In response to three discussions of the author’s Creole Noise: Early Caribbean Dialect Literature and Performance (2022), this essay raises questions about the meaning of authenticity in the production of literary Creole in the anglophone Caribbean from the eighteenth century to the present. It puts into conversation related progressive concepts of Creole, such as Kamau Brathwaite’s formulation of nation language, with early racist ventriloquist Creole narratives by White creoles in the eighteenth and nineteenth centuries. It does so as a way of disentangling what we mean when we identify an authentic Creole voice. This essay also examines the role of linguistics in affirming or disproving the authenticity of historical Creole narratives; distinguishes spoken Creole from written; and considers the importance, or lack of importance, in identifying authors when constructing a history of literary Creole. Authors discussed include Henry Garland Murray, Kamau Brathwaite, V. S. Naipaul, Cynric Williams, and Samuel Augustus Mathews.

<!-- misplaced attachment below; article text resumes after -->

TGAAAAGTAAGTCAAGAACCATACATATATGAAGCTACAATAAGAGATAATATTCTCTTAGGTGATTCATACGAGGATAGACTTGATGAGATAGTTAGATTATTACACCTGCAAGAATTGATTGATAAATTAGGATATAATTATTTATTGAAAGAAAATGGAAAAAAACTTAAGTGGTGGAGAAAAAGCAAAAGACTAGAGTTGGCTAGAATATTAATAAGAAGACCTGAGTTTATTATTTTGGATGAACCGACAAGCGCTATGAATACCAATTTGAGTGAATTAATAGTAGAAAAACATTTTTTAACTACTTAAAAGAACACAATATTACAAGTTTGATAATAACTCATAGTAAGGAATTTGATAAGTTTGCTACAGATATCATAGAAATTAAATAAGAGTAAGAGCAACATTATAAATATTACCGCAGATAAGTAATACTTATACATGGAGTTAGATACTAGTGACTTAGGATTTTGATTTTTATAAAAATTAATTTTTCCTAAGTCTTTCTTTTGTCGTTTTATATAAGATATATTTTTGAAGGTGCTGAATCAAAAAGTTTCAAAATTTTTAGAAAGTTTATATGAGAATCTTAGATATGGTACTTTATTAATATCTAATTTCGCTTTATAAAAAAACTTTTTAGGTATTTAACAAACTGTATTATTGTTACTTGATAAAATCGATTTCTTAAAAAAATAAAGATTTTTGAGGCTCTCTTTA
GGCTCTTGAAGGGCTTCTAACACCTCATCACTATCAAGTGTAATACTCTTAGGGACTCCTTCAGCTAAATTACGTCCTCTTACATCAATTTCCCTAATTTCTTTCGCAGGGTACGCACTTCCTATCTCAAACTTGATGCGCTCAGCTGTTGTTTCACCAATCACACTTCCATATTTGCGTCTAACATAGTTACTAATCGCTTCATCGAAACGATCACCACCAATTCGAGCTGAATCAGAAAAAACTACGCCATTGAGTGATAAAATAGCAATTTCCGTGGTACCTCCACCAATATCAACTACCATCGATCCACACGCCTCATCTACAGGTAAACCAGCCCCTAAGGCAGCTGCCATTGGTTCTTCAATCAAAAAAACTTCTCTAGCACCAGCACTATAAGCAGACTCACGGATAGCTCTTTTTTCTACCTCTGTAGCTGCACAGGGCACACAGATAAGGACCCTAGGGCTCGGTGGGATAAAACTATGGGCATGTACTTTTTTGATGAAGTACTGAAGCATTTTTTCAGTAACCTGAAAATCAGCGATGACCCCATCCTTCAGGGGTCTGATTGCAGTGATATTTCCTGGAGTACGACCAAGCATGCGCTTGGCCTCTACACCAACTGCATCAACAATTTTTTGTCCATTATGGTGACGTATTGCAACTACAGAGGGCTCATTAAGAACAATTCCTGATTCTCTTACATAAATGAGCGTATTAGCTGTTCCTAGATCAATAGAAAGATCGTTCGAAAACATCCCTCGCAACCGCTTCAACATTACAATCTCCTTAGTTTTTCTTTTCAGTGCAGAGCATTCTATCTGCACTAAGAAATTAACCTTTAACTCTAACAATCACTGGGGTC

The Importance of Being (In)Authentic
Belinda Edmondson teaches literature in the Departments of English and Africana Studies at Rutgers University, Newark. She is author of several books on Caribbean literature, including Making Men: Gender, Literary Authority, and Women’s Writing in Caribbean Narrative (1999), Caribbean Middlebrow: Leisure Culture and the Middle Class (2009), and, most recently, Creole Noise: Early Caribbean Dialect Literature and Performance (2022). She is an elected member of the Johns Hopkins University Society of Scholars.
Belinda Edmondson; The Importance of Being (In)Authentic. Small Axe 1 November 2023; 27 (3 (72)): 254–262. doi: https://doi.org/10.1215/07990537-10899260
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